A complex patchwork of federal laws, regulations, and both binding and non-binding “guidance” issued by federal agencies governs how colleges respond to allegations of sexual harassment or sexual assault on campus. Compliance with these laws is often a challenge for colleges, which have to respond to the federal government’s increasingly specific demands regarding the contents of their policies and conduct of adjudications in this area. From my perspective as a lawyer whose most frequent involvement in such campus proceedings is as an advocate for accused students and faculty, it often seems that the laws that govern in this area are becoming increasingly complex and yet no better able to deal effectively or appropriately with the complexity of real human relationships and interactions. I firmly share the goal of reducing sexual assault on college campuses and elsewhere, but believe that legislation should be carefully evaluated with an eye to its likely real-life consequences for students, whether complainants or respondents.
That is why, as states begin to legislate more frequently in this area, California Governor Jerry Brown’s veto of one proposed law was a refreshingly common sense choice. The bill would have required colleges to dole out at least a two year suspension to any student found responsible for a sexual assault of any kind. That requirement quickly prompts the question of how “sexual assault” is defined, and there the legislation provided little help, stating: “For purposes of this section, ‘sexual assault’ includes, but is not limited to, rape, forced sodomy, forced oral copulation, rape by a foreign object, sexual battery, or a threat of sexual assault involving a student, whether on or off campus.” That definition is incredibly poorly drafted; it is common sense that sexual assault would include the listed crimes, but by stating that it is “not limited to” those crimes, legislators left open the possibility that the definition could be wide enough to sweep up extensive conduct that most people would not consider so severe as to warrant a two year suspension from college, with its attendant loss of financial aid and removal from school housing.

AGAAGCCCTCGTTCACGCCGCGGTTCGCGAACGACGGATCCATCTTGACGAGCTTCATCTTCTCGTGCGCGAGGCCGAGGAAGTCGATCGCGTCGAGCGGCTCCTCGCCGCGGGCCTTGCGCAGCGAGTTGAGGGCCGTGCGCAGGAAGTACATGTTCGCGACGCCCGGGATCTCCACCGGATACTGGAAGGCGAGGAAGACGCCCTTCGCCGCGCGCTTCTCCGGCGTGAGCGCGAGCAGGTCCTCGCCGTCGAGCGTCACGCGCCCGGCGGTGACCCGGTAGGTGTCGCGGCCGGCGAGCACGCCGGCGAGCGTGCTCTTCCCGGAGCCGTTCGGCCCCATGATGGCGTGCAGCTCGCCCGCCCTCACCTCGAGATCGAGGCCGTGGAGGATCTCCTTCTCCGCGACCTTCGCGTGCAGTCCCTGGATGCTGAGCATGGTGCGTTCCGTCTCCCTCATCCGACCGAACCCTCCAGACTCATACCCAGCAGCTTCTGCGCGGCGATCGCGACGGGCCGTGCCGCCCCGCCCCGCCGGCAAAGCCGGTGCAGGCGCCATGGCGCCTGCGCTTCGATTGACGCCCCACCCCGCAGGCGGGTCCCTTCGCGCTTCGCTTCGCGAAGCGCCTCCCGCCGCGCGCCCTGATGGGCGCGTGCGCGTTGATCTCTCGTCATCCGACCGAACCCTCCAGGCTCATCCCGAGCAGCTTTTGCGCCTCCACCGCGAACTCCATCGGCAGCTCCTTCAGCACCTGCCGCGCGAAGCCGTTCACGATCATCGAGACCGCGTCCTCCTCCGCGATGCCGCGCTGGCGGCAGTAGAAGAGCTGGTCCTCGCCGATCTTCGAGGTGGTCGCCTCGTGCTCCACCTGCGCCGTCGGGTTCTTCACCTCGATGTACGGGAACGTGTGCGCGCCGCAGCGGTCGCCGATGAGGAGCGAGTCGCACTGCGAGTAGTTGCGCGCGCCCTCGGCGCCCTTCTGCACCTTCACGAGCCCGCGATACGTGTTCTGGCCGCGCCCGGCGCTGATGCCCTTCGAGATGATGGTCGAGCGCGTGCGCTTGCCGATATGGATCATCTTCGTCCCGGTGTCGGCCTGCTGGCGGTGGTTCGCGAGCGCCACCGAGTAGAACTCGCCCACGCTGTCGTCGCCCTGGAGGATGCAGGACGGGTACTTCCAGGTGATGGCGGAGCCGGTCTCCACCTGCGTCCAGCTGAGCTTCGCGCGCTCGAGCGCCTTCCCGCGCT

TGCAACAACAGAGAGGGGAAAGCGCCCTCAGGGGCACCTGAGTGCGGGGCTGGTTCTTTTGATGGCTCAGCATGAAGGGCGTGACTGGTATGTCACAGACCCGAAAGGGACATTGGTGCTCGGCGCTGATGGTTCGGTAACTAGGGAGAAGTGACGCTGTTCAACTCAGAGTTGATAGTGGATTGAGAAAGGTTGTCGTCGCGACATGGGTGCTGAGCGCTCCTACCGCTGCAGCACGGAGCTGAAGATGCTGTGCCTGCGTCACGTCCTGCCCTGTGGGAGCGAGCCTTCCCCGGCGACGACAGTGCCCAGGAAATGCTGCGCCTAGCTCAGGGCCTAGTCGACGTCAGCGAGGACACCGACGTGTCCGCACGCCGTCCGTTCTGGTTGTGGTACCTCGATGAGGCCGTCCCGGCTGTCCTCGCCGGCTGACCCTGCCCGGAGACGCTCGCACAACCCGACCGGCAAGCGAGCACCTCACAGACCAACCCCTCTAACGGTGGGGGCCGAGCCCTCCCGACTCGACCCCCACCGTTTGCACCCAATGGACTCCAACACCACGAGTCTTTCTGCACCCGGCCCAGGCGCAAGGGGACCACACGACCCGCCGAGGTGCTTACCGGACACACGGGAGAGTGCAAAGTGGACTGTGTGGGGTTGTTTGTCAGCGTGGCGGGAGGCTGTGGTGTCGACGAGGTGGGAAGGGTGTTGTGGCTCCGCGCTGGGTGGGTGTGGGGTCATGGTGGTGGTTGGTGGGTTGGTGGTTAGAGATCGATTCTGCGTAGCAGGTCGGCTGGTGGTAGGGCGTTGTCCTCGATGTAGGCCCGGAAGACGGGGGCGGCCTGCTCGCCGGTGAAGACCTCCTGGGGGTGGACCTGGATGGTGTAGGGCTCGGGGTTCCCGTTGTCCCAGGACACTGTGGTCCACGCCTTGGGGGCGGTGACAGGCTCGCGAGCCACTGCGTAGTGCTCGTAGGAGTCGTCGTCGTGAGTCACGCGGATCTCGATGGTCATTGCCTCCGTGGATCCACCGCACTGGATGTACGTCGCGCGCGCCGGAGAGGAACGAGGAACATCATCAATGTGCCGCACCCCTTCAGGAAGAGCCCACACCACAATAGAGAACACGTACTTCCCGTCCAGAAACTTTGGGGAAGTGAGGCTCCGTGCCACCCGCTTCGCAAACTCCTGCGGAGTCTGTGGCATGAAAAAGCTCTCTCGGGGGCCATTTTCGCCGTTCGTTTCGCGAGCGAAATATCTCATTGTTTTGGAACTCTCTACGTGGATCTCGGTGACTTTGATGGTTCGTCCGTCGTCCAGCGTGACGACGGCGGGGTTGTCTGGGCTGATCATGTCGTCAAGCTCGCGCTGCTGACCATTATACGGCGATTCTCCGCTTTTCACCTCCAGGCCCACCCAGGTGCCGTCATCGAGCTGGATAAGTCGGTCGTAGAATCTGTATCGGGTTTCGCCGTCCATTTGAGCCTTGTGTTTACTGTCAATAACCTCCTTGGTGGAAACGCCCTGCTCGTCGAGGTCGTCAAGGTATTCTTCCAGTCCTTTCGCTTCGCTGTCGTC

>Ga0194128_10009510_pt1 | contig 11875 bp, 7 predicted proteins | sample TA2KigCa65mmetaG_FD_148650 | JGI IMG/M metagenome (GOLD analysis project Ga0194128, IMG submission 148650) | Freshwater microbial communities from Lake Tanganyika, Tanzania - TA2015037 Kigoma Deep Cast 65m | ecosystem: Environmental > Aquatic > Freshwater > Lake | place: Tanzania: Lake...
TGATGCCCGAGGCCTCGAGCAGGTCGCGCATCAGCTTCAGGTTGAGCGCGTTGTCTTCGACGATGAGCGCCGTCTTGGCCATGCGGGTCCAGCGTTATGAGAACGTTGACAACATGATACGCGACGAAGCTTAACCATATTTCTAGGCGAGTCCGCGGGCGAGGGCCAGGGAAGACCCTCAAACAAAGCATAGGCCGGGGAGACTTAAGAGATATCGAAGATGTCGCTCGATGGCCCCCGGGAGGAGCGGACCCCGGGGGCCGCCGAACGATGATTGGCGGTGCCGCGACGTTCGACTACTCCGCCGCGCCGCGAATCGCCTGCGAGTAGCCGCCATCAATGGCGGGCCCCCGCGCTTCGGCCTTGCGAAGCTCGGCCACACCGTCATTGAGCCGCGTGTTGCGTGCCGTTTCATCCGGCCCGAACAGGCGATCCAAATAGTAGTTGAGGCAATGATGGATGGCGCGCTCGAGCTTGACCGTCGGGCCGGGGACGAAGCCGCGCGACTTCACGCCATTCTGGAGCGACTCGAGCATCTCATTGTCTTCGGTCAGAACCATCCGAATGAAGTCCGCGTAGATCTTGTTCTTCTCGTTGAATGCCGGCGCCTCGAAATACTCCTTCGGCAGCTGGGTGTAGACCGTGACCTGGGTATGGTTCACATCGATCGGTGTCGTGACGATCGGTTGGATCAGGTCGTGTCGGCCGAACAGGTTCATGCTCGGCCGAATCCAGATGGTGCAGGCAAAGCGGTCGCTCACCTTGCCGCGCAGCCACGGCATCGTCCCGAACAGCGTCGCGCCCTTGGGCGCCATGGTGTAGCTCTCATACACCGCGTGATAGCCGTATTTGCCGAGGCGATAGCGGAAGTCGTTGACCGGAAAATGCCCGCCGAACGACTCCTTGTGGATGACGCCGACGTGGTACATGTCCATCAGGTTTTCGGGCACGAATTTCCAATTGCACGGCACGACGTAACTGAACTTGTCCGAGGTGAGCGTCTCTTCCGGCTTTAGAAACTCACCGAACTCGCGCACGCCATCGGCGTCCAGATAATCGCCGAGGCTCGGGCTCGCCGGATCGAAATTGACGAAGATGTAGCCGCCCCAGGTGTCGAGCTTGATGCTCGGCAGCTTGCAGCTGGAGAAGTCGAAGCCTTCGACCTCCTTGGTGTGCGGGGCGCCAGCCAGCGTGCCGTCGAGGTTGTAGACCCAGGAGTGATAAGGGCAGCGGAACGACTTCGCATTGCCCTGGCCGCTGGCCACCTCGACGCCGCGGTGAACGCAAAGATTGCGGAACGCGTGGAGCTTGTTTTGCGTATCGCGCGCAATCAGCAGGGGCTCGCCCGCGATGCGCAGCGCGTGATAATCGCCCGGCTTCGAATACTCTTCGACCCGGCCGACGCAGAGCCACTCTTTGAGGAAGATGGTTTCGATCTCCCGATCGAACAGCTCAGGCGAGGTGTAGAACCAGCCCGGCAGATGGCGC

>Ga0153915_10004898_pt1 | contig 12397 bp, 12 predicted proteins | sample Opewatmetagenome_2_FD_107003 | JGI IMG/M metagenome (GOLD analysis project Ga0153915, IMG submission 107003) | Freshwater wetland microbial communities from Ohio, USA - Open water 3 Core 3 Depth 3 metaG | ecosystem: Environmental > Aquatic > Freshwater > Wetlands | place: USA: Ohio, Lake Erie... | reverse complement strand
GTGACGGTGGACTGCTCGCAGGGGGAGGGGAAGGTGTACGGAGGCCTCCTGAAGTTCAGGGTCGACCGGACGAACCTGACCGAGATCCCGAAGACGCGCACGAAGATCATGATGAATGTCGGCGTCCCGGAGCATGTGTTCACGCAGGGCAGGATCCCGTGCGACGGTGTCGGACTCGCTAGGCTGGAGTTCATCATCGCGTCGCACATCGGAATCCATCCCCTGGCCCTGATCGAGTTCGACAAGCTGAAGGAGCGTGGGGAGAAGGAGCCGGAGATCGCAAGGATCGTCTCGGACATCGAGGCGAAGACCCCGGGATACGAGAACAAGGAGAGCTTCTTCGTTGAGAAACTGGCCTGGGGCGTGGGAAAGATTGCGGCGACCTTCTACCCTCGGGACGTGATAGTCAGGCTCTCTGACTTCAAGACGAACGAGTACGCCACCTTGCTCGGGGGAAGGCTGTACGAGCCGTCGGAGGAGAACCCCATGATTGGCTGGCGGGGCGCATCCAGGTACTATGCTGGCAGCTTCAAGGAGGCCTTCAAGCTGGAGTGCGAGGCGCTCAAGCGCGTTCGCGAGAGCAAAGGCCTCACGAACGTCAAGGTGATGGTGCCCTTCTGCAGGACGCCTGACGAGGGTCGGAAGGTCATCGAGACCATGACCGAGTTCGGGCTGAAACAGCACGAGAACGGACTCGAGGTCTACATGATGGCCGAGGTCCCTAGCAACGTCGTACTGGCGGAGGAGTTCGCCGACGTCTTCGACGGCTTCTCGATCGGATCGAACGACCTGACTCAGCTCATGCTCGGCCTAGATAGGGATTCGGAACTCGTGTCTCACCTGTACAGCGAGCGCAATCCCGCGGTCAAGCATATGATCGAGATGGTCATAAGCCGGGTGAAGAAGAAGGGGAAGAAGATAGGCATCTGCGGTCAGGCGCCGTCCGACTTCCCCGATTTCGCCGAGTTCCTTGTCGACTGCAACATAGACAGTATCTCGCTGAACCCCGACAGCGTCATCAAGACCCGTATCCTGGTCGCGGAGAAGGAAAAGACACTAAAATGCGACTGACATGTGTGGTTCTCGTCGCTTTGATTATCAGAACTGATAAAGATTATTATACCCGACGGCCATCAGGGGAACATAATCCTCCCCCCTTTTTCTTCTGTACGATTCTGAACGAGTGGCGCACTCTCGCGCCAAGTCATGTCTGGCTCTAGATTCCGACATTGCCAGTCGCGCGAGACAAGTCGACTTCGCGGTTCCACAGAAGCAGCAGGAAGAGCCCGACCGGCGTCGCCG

The concern that the law could have cut more broadly than intended is neither idle nor unrealistic. A recent widely-publicized survey by the Association of American Universities (AAU) was reported as finding startlingly high rates of sexual assault on campus, but what it measured was a much broader set of behaviors than those that most people would consider “sexual assault.” (Even these measurements may not have been particularly accurate due to the survey’s limitations and selection bias among respondents, as this article notes.) In measuring “nonconsensual sexual penetration and sexual touching,” the survey included actions ranging from obviously serious criminal conduct to any touching deemed “sexual” that occurred as a result of “coercive threats of non-physical harm or promised rewards,” or as a result of “failure to obtain affirmative consent.” A student who grabs and kisses another without affirmative consent, has just committed a sexual assault by this measure—regardless of attendant circumstances, so long as those circumstances don’t include clearly communicated consent to the kiss. Even if we accept that framing, it’s hard not to feel that the student in that case should receive a lighter penalty than a student who intentionally rapes another. It’s also hard to believe that the student’s penalty should be a mandatory 2-year suspension. But the case could have been considered covered under the California law—or administrators could have considered it unclear whether it was covered or not, and chosen to err on the side of caution.
One of the most striking statistics in the AAU survey results was the very high percentage of students who reported on the survey that they had experienced an incident of nonconsensual penetration or touching but did not report it because they did not believe the incident was serious enough to merit reporting. Even for penetration involving physical force, 58.6% gave this reason for not reporting; for less serious incidents, the percentage was much higher. Ongoing relationships among students also mean that even victims who do believe that what happened was a serious matter may not want a mandatory penalty; advocates who generally support harsh presumptive penalties still say that they should not be automatic because they may actually deter victims from reporting. The statistics point to a serious need for greater understanding, both by colleges and legislatures, of the reality of how sexual interactions are playing out on campuses before beginning to mandate severe penalties for broad categories of actions. Given the potential for very negative unintended consequences of the law, Governor Brown acted wisely in exercising his veto power; other states and individual universities faced with calls to enact mandatory penalties in this context should follow his example.